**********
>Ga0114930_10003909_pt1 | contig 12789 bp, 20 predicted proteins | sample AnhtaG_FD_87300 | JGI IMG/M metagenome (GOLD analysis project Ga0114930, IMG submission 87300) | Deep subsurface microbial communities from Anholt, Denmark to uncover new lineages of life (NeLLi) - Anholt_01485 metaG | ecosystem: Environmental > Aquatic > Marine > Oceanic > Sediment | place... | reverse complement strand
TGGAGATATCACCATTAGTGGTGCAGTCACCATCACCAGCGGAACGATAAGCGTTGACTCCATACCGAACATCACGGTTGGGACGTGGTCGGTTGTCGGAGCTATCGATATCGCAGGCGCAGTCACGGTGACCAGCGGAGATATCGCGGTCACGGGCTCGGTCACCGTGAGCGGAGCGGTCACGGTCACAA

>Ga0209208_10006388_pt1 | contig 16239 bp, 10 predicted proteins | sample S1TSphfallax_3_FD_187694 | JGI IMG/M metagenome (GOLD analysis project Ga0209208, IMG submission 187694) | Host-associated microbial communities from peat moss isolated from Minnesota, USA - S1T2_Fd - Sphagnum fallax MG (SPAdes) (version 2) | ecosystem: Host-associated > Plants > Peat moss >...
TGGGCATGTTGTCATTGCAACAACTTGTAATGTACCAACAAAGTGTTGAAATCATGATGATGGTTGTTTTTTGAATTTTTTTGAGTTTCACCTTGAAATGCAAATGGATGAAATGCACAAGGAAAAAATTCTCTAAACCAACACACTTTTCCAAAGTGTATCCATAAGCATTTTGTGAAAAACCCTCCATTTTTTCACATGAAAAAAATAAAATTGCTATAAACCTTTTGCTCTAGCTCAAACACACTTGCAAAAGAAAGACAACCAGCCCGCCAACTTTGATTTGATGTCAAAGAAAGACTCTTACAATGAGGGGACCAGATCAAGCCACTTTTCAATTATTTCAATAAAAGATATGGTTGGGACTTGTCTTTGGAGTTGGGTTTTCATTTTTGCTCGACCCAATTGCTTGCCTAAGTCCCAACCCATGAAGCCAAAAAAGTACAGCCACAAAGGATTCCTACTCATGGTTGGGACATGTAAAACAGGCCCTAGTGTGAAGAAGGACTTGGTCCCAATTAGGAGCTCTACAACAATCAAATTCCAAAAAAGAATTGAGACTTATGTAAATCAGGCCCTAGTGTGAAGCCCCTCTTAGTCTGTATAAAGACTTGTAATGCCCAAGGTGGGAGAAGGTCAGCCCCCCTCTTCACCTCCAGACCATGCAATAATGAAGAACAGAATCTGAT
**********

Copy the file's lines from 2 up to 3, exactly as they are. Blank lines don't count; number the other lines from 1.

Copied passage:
TGGAGATATCACCATTAGTGGTGCAGTCACCATCACCAGCGGAACGATAAGCGTTGACTCCATACCGAACATCACGGTTGGGACGTGGTCGGTTGTCGGAGCTATCGATATCGCAGGCGCAGTCACGGTGACCAGCGGAGATATCGCGGTCACGGGCTCGGTCACCGTGAGCGGAGCGGTCACGGTCACAA

>Ga0209208_10006388_pt1 | contig 16239 bp, 10 predicted proteins | sample S1TSphfallax_3_FD_187694 | JGI IMG/M metagenome (GOLD analysis project Ga0209208, IMG submission 187694) | Host-associated microbial communities from peat moss isolated from Minnesota, USA - S1T2_Fd - Sphagnum fallax MG (SPAdes) (version 2) | ecosystem: Host-associated > Plants > Peat moss >...